three equal horizontal bands of white (top), blue, and red, with the Slovenian seal (a shield with the image of Triglav, Slovenias highest peak, in white against a blue background at the center; beneath it are two wavy blue lines depicting seas and rivers, and above it are three six-pointed stars arranged in an inverted triangle, which are taken from the coat of arms of the Counts of Celje, the great Slovene dynastic house of the late 14th and early 15th centuries); the seal is in the upper hoist side of the flag centered in the white and blue bands

Economy - Slovenia:

Economy overview

With a GDP per capita substantially greater than the other transitioning economies of Central Europe, Slovenia is a model of economic success and stability for its neighbors from the former Yugoslavia. The country, which joined the EU in May 2004 and joined the eurozone on 1 January 2007, has excellent infrastructure, a well-educated work force, and an excellent central location. Privatization of the economy proceeded at an accelerated pace in 2002-05. Despite lackluster economic performance in Europe in 2001-05, Slovenia maintained moderate growth. Structural reforms to improve the business environment have allowed for greater foreign participation in Slovenias economy and have helped to lower unemployment. In March 2004, Slovenia became the first transition country to graduate from borrower status to donor partner at the World Bank. Despite its economic success, Slovenia faces growing challenges. Much of the economy remains in state hands and foreign direct investment (FDI) in Slovenia is one of the lowest in the EU on a per capita basis. Although tax reforms were implemented in December 2006, taxes are still relatively high. The labor market is often seen as inflexible, and legacy industries are losing sales to more competitive firms in China, India, and elsewhere. The current center-right government, elected in October 2004, has pledged to accelerate privatization of a number of large state holdings and is interested in increasing FDI in Slovenia. In late 2005, the governments new Committee for Economic Reforms was elevated to cabinet-level status. The Committees program includes plans for lowering the tax burden, privatizing state-controlled firms, improving the flexibility of the labor market, and increasing the governments efficiency.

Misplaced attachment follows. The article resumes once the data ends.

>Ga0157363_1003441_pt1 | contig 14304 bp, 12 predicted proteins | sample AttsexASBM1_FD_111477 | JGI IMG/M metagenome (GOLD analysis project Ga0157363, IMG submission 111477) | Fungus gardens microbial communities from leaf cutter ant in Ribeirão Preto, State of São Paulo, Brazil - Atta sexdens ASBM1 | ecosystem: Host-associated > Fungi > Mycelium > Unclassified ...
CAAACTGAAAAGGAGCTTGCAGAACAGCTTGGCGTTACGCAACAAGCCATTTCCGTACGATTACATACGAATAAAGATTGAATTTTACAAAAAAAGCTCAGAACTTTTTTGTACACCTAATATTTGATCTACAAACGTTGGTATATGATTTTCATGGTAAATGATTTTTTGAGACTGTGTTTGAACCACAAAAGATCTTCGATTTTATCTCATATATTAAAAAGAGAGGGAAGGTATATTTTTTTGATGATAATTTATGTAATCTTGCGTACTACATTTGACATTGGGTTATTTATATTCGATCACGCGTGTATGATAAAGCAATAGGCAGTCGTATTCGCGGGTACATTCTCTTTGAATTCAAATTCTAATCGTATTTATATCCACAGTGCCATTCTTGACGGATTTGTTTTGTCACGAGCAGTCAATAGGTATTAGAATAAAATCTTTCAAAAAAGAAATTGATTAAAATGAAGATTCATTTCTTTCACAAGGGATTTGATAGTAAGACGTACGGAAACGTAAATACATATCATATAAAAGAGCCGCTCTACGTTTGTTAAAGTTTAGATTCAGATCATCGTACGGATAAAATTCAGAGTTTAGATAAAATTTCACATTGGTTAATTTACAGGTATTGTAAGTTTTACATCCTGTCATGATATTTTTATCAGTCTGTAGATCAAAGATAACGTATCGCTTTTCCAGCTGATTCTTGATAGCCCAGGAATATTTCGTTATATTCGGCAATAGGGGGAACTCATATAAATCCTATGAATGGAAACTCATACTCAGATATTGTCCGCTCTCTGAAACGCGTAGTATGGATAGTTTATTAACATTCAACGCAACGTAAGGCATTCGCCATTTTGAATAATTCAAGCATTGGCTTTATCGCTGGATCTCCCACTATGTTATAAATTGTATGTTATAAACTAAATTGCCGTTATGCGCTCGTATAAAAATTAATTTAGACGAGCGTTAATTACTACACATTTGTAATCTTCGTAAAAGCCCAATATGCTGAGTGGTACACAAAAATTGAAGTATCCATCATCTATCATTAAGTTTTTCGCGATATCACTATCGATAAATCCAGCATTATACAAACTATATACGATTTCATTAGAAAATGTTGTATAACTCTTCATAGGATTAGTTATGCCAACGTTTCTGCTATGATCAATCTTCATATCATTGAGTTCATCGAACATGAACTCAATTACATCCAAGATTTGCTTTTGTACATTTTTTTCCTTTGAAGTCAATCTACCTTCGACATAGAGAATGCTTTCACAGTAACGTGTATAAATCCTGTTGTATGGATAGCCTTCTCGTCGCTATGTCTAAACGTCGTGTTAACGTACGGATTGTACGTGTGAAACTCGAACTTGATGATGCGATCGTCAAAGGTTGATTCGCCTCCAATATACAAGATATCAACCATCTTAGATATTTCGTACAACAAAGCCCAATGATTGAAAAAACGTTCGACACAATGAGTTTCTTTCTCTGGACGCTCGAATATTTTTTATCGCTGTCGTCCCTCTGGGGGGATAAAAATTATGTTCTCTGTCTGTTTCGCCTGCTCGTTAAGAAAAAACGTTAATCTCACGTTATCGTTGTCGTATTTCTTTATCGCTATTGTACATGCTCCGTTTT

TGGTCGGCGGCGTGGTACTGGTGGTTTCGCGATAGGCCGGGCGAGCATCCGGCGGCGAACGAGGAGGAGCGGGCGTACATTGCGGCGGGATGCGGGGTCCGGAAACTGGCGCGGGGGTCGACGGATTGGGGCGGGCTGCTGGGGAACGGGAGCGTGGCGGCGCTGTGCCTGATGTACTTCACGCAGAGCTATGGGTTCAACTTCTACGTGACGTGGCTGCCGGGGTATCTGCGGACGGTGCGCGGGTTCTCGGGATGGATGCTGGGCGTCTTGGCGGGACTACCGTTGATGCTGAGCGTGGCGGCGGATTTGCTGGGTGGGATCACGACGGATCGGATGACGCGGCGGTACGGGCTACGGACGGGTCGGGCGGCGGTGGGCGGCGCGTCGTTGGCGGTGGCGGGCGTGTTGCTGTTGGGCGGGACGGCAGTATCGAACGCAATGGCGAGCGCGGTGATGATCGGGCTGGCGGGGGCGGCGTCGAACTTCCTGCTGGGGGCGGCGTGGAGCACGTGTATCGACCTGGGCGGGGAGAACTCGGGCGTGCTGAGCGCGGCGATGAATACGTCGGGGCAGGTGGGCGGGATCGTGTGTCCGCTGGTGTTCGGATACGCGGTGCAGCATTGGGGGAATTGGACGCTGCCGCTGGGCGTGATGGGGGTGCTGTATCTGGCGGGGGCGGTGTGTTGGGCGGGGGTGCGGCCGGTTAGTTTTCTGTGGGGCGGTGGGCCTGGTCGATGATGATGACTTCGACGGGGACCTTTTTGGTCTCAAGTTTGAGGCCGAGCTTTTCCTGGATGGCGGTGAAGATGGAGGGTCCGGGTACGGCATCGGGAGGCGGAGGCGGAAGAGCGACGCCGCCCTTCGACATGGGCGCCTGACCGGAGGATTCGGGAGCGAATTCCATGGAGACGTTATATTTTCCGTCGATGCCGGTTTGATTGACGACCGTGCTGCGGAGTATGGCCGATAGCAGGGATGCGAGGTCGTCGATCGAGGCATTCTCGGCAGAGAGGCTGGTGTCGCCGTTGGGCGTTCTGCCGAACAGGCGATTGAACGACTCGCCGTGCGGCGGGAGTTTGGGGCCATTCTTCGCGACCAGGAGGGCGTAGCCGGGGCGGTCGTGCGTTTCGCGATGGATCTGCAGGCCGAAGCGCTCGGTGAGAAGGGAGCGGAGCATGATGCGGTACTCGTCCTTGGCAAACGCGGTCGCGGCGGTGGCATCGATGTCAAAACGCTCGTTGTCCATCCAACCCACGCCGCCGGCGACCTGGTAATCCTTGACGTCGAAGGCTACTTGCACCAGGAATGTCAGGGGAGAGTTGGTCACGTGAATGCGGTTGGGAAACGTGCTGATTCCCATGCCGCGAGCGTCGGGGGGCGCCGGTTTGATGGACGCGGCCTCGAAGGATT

Gdp purchasing power parity

$47.01 billion (2006 est.)

Gdp official exchange rate

$37.92 billion (2006 est.)

Gdp real growth rate

5.2% (2006 est.)

Gdp per capita ppp

$23,400 (2006 est.)

Gdp composition by sector

agriculture: 2.3%
industry: 34.1%
services: 63.6% (2006 est.)

Labor force

1.026 million (2006 est.)

Labor force by occupation

agriculture: 4.8%
industry: 39.1%
services: 56.1% (2004)

Unemployment rate

9.6% (2006 est.)

Population below poverty line

12.9% (2004)

Household income or consumption by percentage share

lowest 10%: 3.6%
highest 10%: 21.4% (1998)

Distribution of family income gini index

28.4 (1998)

Inflation rate consumer prices

2.4% (2006 est.)

Investment gross fixed

25.6% of GDP (2006 est.)

Budget

revenues: $15.9 billion
expenditures: $16.35 billion; including capital expenditures of $NA (2006 est.)

Public debt

29% of GDP (2006 est.)

Agriculture products

potatoes, hops, wheat, sugar beets, corn, grapes; cattle, sheep, poultry

Industries

ferrous metallurgy and aluminum products, lead and zinc smelting; electronics (including military electronics), trucks, automobiles, electric power equipment, wood products, textiles, chemicals, machine tools

Industrial production growth rate

5.6% (2006)

Electricity production

14.9 billion kWh (2006)

Electricity consumption

13.71 billion kWh (2006)

Electricity exports

4.8 billion kWh (2006)

Electricity imports

4.07 billion kWh (2006)